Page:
jamie goode's wine blog: Fortnum and Mason

Tuesday, July 03, 2007

Fortnum and Mason

This afternoon I met with Tim French, wine buyer for upmarket London department store Fortnum and Mason. Tim, who comes across as young, articulate and smart, has been redeveloping Fortnum's house wines. Rather than them occupy the bottom rung in the Fortnum's offering, they are sourced from prestigious producers and then slotted into the upper-middle segment of the range, with the producer's identity made clear on the label.

'I've tried to put myself in the consumers' place', says French. 'When you come to Fortnum and Mason, you want quality and authenticity. Customers are largely buying our reputation and expertise'. When he chooses wines for own-label, French says he is 'looking for the most authentic example of an appellation or terroir'. He adds that, 'we are working with producers that stand out among their peers'.

The reason I was meeting with him is because I'm going to be writing an article on his new Port range, which comes from Dirk Niepoort. 'Port is such an important category for us', says French. 'Of all my own label challenges, one of the most important was to get the Port right'. When deciding on a supplier, he began with the LBV. He had some 40 wines open and tasted through them. Of them all, the Niepoort wine stood out. He's gone on to develop a range of five Ports and one Douro table wine from Niepoort, which we tasted together.

In brief:

1) Dry white Port: quite complex, fresh and moreish, and a bargain at 10.50

2) Douro 2005 table wine: this is the Vertente, and it's really good. French says, 'It's a style of wine that in many ways a Claret drinker would be familiar with, but it has modernity, too. For the traditional drinker it's a new experience in comfortable surroundings'. I agree. 14.50

3) LBV 2001: a mini-Vintage Port. Delicious. 13.50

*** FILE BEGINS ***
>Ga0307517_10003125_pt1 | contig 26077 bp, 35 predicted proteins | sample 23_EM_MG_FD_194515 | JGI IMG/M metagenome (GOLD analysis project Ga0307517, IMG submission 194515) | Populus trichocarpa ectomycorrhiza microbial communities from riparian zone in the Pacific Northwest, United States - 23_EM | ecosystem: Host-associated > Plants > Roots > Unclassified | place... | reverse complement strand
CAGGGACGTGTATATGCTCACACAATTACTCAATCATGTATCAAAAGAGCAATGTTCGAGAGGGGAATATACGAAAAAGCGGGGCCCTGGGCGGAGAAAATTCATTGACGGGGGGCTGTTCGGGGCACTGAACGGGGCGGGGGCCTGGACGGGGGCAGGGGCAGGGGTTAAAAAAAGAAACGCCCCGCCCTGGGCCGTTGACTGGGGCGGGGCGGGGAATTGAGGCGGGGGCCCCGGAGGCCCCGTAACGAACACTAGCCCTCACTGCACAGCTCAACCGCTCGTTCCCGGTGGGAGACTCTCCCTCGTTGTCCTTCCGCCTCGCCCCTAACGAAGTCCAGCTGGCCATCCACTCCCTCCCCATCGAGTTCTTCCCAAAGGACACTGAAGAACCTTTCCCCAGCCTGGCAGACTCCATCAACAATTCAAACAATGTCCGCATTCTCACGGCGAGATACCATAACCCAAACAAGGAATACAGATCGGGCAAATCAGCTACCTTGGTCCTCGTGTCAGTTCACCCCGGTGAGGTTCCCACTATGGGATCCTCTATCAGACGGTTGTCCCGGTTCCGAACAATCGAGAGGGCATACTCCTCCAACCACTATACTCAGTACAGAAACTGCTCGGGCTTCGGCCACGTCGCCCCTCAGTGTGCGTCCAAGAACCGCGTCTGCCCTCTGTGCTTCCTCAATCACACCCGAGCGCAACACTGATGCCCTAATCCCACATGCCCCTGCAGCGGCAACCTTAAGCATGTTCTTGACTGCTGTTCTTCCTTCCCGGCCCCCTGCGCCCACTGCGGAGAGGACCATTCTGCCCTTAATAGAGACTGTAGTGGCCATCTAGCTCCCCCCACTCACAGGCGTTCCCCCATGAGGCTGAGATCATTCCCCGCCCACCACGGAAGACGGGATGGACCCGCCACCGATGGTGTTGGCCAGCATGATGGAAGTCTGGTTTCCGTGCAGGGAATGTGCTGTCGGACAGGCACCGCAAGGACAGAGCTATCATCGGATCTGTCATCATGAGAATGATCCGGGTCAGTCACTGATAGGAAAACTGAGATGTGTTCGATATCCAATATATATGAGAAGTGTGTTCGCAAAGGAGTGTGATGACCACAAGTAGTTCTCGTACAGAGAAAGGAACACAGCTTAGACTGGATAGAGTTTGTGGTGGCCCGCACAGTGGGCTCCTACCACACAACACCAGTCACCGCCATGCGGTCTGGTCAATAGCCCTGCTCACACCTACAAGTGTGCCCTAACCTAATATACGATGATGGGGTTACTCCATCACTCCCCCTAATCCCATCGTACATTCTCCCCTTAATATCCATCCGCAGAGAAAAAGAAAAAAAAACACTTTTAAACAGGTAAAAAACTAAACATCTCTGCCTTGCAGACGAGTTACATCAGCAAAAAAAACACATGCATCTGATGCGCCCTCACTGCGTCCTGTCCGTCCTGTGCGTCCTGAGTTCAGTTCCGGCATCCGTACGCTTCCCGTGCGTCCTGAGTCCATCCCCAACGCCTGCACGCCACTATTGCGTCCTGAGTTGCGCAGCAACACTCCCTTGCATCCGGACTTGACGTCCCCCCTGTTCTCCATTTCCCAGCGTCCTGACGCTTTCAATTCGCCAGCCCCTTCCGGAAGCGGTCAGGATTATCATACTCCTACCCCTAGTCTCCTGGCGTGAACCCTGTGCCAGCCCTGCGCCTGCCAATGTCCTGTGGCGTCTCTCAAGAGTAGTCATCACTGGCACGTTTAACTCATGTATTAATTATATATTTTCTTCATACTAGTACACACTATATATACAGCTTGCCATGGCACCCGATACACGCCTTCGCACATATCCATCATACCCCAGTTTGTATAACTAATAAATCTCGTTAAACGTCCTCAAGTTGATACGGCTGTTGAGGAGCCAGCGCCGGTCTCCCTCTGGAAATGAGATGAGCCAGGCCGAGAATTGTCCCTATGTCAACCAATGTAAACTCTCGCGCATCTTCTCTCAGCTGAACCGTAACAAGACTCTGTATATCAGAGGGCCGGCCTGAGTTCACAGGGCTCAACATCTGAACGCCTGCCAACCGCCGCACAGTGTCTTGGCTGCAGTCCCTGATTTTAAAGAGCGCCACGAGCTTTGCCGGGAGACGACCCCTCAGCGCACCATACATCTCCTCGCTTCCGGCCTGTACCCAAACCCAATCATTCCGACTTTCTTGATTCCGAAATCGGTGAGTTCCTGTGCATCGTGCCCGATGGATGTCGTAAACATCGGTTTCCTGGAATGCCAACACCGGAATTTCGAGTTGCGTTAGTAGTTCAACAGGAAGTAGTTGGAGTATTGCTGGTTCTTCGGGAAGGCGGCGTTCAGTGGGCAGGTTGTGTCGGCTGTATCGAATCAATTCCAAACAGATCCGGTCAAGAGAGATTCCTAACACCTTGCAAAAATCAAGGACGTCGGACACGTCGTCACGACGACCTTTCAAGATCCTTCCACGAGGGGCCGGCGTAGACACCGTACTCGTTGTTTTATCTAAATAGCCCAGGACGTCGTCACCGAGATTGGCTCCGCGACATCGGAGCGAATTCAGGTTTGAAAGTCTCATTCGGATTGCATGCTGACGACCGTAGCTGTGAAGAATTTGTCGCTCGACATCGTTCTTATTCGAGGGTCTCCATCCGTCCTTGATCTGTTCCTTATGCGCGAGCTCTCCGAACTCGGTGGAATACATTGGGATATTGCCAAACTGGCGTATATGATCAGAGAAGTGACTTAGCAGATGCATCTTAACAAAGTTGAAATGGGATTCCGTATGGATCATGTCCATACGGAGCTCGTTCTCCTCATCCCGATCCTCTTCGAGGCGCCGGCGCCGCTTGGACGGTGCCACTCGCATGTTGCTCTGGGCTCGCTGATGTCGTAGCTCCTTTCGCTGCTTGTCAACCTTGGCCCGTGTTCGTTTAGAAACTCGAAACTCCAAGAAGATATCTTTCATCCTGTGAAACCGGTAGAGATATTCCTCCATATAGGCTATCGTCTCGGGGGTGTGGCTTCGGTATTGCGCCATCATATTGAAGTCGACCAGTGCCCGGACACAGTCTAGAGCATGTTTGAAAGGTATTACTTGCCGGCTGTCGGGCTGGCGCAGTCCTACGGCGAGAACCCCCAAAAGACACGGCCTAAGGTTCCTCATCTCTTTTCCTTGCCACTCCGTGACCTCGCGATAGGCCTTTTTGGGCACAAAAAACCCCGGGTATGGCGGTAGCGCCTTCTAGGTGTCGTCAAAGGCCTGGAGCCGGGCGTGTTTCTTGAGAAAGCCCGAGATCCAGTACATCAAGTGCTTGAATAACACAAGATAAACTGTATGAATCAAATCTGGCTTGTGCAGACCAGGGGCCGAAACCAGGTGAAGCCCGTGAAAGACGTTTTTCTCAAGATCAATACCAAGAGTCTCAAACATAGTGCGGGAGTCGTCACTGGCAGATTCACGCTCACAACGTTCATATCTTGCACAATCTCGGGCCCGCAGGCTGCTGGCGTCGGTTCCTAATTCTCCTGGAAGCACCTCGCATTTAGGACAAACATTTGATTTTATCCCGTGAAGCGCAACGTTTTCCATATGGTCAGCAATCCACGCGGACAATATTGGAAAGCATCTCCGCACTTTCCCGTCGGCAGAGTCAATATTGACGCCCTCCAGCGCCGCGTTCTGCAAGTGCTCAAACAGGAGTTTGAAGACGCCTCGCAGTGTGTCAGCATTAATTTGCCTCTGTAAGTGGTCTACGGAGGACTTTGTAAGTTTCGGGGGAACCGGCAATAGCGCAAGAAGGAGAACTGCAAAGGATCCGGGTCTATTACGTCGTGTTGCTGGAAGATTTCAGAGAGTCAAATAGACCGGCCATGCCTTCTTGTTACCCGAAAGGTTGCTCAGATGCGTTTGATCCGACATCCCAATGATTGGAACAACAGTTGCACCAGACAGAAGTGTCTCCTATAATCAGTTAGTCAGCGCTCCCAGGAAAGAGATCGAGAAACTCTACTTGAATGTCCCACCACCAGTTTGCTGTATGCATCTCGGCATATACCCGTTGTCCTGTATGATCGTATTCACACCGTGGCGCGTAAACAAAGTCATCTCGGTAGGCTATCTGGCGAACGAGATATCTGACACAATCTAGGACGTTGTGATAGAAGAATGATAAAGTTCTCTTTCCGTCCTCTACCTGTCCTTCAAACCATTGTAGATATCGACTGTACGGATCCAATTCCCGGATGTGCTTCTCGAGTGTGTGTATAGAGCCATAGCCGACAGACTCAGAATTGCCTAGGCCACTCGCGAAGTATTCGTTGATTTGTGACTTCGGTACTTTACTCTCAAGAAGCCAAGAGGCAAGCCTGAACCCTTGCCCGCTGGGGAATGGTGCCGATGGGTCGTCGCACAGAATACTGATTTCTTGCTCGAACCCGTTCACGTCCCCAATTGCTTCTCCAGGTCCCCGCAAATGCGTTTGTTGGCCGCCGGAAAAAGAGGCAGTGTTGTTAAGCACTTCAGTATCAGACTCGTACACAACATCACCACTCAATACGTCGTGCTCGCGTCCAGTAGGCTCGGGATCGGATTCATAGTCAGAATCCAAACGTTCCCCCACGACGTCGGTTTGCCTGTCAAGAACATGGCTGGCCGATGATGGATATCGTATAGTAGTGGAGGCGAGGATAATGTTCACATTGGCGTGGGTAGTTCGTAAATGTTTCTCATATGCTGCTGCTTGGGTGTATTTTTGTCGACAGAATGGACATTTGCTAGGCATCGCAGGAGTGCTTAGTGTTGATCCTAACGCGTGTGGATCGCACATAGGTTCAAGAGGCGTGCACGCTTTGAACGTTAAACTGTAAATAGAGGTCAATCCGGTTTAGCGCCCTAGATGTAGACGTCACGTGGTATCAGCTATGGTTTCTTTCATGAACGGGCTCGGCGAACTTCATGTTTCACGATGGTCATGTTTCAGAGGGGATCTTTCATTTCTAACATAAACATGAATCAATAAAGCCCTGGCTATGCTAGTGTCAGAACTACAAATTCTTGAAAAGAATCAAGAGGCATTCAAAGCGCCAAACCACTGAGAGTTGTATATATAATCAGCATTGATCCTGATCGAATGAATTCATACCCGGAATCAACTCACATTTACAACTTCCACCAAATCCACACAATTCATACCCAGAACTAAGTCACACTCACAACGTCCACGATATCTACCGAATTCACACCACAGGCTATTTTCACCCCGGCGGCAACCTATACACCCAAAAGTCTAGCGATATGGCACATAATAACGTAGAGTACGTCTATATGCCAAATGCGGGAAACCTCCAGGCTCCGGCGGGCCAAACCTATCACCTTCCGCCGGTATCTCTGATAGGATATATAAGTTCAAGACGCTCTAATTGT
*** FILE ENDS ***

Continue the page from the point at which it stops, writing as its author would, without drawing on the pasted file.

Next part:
4) Vintage Port 1997: this is stock left from Passadouro. Concentrated, smooth and intense, with a silky, layered palate. Serious. A bargain. 27.50

5) 10 Year Old Tawny: A brilliant balance between youth and development. Lovely delicacy and aromatics. 'I love the play of savoury and sweetness', says French. Finish is eternal. 22.50

6) Colheita 1991. Profound. Complex, spellbinding, with a lovely elegant soft texture, with subtelty and finesse. 'This whispers to you', says French. 'It's just so interesting'. 35

Footnote: Fortnum's wine bar allows customers to drink anything from the shop with a 10 corkage. From October, they will be open until 11 pm. Anyone fancy some serious drinking, with food?

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At 12:51 PM, Anonymous Anonymous said...

Tim French is a real wine genius with a nose for quality (with the tastebuds to match)

At 6:37 AM, Anonymous Keith Prothero said...

I would have more confidence in your statement anonymous if you were not anonymous!!!
Jamie---your suggestion for an offline there is great.Should I post this in another Forum and get a small group together?If so,what date suits you?

At 12:20 PM, Blogger Jamie said...

Keith, perhaps anon is Tim's mum?

Should we wait for F&M to open in the evening (which starts in October), or go for a lunch session before then? We could browse their list and come to a consensus on the wines...would be a fun event.

At 4:07 PM, Anonymous Jeremy Wilkinson said...


Would be quite keen on a boozy lunch. I've eaten there a couple of times but never with an excuse to hit the wines from outside! I'm fairly flexible on dates


At 10:21 PM, Blogger Jamie said...

Well that's three...any more takers - central London, for lunch on a weekday. Nothing crazy, just some nice wine.

At 5:53 PM, Anonymous Alastair Bathgate said...

I was at the F & M wine bar yesterday. Very impressed and came away with a nice bottle of Austrian sweet wine (one of many wines I "sampled").
Although I am based oop North I visit London quite a bit so if I happen to be around I'd love to join in. If you set a date, could you let me know at abathgate at blueprism.co.uk?
As for Sven? I think he'll do a good job but I can't help think he's more in it for the money. Following City is a lifetime of pain interspersed with an odd, infrequent, joyous moment.


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